2.5 million bed days lost due to social care

December 5, 2019

New Age UK analysis has found that over 2.5 million bed days have been lost in the NHS due to a lack of social care since the last general election.

The cost of this for the NHS is £587m overall, equivalent to £640,000 every day, or £27,000 every hour, according to Age UK.

The average number of people kept in hospital after they were ready to be discharged because of inadequate social care over the period was 2,750 every day, and while there is no age breakdown available for patients affected by delayed hospital discharge, Age UK suggests they are typically older people.

These figures show just how damaging the delay in supporting the social care sector is, and the charity is therefore calling on whichever political party forms the next Government to overhaul social care and put it on a sustainable financial footing for the future.

Caroline Abrahams, Charity Director of Age UK says, 'As we head into winter, the time when the NHS is under maximum pressure, it is important for everyone to recognise just how much harder their job is being made by the lack of social care. It is appalling that 2.5 million bed days will have been lost to the NHS between the last election and this one, simply because there is not nearly enough social care available to allow older people to be safely discharged. The waste of money this represents is staggering, coming in at more than half a billion pounds, but the human cost is arguably even greater, with many older people finding this means their recovery and rehabilitation is seriously delayed or in the worst cases put out of reach altogether.

'We are all paying the price for the inability of our politicians to fix social care, whether you are waiting endlessly for a much needed knee operation or facing hours of delay in A&E following an accident at home. When hospitals get jammed up because they can’t discharge older people the effects feed right the way through and mean there are no beds for new patients who need them.

'We cannot go on treating the public in this way and leaving the NHS in an intolerably difficult situation. That’s why it is imperative that whichever party forms the next Government, it takes decisive action to rebuild our social care system and put it on an even financial keel. This ought to be its number one domestic policy priority.

'We don’t want to face another winter during which there are genuine worries that our hospitals will be unable to cope because of the lack of social care, and first we have to get safely through this one. People working in health and care are doing everything they can to help and are keeping their fingers crossed about that.'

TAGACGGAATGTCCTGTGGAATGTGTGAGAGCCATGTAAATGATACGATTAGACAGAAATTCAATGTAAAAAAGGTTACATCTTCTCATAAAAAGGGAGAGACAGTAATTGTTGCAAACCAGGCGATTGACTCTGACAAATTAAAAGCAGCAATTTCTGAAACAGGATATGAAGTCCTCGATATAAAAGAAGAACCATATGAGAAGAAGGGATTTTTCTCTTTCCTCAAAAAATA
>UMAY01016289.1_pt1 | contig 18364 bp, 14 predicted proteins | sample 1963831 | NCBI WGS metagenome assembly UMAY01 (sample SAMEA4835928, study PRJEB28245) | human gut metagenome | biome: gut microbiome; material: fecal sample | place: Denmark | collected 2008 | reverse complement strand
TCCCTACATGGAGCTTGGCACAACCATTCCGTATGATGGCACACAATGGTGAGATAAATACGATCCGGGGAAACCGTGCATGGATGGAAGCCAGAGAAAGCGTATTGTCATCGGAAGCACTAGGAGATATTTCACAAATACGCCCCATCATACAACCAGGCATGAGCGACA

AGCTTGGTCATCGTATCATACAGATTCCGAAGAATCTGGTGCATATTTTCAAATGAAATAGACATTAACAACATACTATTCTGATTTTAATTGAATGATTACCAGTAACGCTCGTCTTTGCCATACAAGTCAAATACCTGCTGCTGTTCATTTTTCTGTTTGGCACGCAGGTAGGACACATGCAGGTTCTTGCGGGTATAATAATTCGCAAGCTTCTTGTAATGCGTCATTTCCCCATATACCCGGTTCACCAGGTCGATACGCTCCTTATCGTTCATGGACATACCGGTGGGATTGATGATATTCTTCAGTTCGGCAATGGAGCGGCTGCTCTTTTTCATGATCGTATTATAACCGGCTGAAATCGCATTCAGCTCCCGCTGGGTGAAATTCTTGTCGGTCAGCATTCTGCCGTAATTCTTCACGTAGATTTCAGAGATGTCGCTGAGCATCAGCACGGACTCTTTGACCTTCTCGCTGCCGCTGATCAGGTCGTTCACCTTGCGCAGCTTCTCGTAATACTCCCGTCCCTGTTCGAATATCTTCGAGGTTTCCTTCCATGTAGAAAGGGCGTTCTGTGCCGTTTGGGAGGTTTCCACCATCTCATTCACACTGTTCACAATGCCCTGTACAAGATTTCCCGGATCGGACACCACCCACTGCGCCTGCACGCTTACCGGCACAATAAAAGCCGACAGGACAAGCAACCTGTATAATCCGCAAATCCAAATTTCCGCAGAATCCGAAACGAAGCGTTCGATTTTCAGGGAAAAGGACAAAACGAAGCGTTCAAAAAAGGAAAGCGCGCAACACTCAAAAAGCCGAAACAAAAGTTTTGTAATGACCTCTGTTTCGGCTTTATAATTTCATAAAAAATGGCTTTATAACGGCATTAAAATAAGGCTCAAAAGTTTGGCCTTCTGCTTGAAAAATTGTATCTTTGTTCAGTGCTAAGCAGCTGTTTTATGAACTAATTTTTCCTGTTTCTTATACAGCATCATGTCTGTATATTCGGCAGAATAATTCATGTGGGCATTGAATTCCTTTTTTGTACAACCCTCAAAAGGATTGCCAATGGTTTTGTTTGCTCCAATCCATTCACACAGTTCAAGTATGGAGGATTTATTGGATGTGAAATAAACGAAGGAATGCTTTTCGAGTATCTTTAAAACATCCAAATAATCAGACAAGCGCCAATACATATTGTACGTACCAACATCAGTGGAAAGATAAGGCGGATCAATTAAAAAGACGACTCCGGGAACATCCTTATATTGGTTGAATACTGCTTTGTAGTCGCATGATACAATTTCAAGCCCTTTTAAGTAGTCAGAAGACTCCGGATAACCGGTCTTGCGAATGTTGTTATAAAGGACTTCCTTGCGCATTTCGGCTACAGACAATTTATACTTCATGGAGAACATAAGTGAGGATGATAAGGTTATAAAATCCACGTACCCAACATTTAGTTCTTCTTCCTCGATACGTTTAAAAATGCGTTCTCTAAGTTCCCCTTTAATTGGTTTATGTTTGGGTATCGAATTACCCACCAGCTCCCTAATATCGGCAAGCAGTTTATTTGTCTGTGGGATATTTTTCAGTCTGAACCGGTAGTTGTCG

Responding to the news that 2.5 million bed days have been lost in the NHS, Sally Copley, Director of Policy and Campaigns at Alzheimer’s Society, said, 'Yet again, here’s compelling and indisputable evidence of the social care crisis gripping this country. The failings in the social care system are pushing families with dementia to breaking point, and leaving too many vulnerable people stuck in hospital with nowhere else to go.

'...Winter is well on its way, and pressure on hospitals is only going to get worse. Whoever forms a new Government cannot hide from this crisis a minute longer – they must commit to both immediate investment and longer term radical reform that ensures everyone with dementia can access good quality social care, instead of being stranded in hospital. Fixing this problem is not just the humane thing to do, it is the smart thing to do – it’s clearly ridiculous to not address it when it is more expensive to keep a person with dementia in hospital than for them to get the care they need and deserve.'

Nick Ville, Director of Policy at the NHS Confederation said, '97% of health leaders we surveyed in England believe that the social care crisis is having a damaging effect on the NHS and on patient care. This analysis from Age UK is further evidence of that.

'Creating a sustainable care system has to be a critical priority for the incoming Government. Like the NHS, it needs a long term plan and significant investment.

'Otherwise, people will continue to suffer by being left in hospitals at a time when services are busier than ever, waiting time standards are not being met and we have significant staffing gaps.'


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suzie lloyd

This is yet another means by which the present Government is enforcing a compromised situation upon the NHS with the intended consequence of the NHS appearing to be inappropriate, and or inadequate, for present day needs. By depriving the Social Care Sector of the resources it requires to sufficiently provide the follow-on care, the Government will be able to expedite the demise of the NHS without Privatisation.

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